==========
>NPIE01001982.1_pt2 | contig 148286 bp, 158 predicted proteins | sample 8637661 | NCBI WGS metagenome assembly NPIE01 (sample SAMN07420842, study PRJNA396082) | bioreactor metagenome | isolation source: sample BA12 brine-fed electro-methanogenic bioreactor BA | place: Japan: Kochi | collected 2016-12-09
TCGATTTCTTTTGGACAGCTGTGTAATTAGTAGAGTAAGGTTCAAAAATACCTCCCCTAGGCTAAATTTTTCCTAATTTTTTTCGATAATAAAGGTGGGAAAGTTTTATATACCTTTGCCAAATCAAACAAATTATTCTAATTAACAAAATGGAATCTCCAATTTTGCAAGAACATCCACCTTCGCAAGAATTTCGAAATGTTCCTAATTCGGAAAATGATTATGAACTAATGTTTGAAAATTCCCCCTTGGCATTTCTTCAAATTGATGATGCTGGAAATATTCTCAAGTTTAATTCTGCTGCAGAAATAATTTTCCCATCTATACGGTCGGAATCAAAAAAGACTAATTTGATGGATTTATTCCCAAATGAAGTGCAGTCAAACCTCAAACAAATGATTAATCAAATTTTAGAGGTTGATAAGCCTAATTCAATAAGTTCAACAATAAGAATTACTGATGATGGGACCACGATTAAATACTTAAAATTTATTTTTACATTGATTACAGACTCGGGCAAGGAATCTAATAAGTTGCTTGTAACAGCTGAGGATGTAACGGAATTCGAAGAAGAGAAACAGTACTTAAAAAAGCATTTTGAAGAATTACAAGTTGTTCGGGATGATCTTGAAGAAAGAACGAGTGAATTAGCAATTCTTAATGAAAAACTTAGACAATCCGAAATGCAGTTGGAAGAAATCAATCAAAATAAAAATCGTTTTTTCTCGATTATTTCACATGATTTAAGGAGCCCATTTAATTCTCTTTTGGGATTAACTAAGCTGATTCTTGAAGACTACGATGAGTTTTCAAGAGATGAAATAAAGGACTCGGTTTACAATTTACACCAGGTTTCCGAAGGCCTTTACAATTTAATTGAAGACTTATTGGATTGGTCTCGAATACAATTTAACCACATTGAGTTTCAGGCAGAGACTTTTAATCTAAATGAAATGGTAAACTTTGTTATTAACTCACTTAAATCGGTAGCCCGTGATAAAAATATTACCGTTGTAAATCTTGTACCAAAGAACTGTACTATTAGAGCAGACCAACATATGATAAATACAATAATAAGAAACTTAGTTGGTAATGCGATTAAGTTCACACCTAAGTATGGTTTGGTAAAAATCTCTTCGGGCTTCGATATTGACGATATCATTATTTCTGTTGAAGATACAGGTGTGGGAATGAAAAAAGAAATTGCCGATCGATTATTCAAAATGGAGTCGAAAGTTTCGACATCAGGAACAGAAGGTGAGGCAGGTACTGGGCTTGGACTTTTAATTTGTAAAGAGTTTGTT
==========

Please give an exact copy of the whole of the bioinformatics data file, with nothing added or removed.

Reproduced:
>NPIE01001982.1_pt2 | contig 148286 bp, 158 predicted proteins | sample 8637661 | NCBI WGS metagenome assembly NPIE01 (sample SAMN07420842, study PRJNA396082) | bioreactor metagenome | isolation source: sample BA12 brine-fed electro-methanogenic bioreactor BA | place: Japan: Kochi | collected 2016-12-09
TCGATTTCTTTTGGACAGCTGTGTAATTAGTAGAGTAAGGTTCAAAAATACCTCCCCTAGGCTAAATTTTTCCTAATTTTTTTCGATAATAAAGGTGGGAAAGTTTTATATACCTTTGCCAAATCAAACAAATTATTCTAATTAACAAAATGGAATCTCCAATTTTGCAAGAACATCCACCTTCGCAAGAATTTCGAAATGTTCCTAATTCGGAAAATGATTATGAACTAATGTTTGAAAATTCCCCCTTGGCATTTCTTCAAATTGATGATGCTGGAAATATTCTCAAGTTTAATTCTGCTGCAGAAATAATTTTCCCATCTATACGGTCGGAATCAAAAAAGACTAATTTGATGGATTTATTCCCAAATGAAGTGCAGTCAAACCTCAAACAAATGATTAATCAAATTTTAGAGGTTGATAAGCCTAATTCAATAAGTTCAACAATAAGAATTACTGATGATGGGACCACGATTAAATACTTAAAATTTATTTTTACATTGATTACAGACTCGGGCAAGGAATCTAATAAGTTGCTTGTAACAGCTGAGGATGTAACGGAATTCGAAGAAGAGAAACAGTACTTAAAAAAGCATTTTGAAGAATTACAAGTTGTTCGGGATGATCTTGAAGAAAGAACGAGTGAATTAGCAATTCTTAATGAAAAACTTAGACAATCCGAAATGCAGTTGGAAGAAATCAATCAAAATAAAAATCGTTTTTTCTCGATTATTTCACATGATTTAAGGAGCCCATTTAATTCTCTTTTGGGATTAACTAAGCTGATTCTTGAAGACTACGATGAGTTTTCAAGAGATGAAATAAAGGACTCGGTTTACAATTTACACCAGGTTTCCGAAGGCCTTTACAATTTAATTGAAGACTTATTGGATTGGTCTCGAATACAATTTAACCACATTGAGTTTCAGGCAGAGACTTTTAATCTAAATGAAATGGTAAACTTTGTTATTAACTCACTTAAATCGGTAGCCCGTGATAAAAATATTACCGTTGTAAATCTTGTACCAAAGAACTGTACTATTAGAGCAGACCAACATATGATAAATACAATAATAAGAAACTTAGTTGGTAATGCGATTAAGTTCACACCTAAGTATGGTTTGGTAAAAATCTCTTCGGGCTTCGATATTGACGATATCATTATTTCTGTTGAAGATACAGGTGTGGGAATGAAAAAAGAAATTGCCGATCGATTATTCAAAATGGAGTCGAAAGTTTCGACATCAGGAACAGAAGGTGAGGCAGGTACTGGGCTTGGACTTTTAATTTGTAAAGAGTTTGTT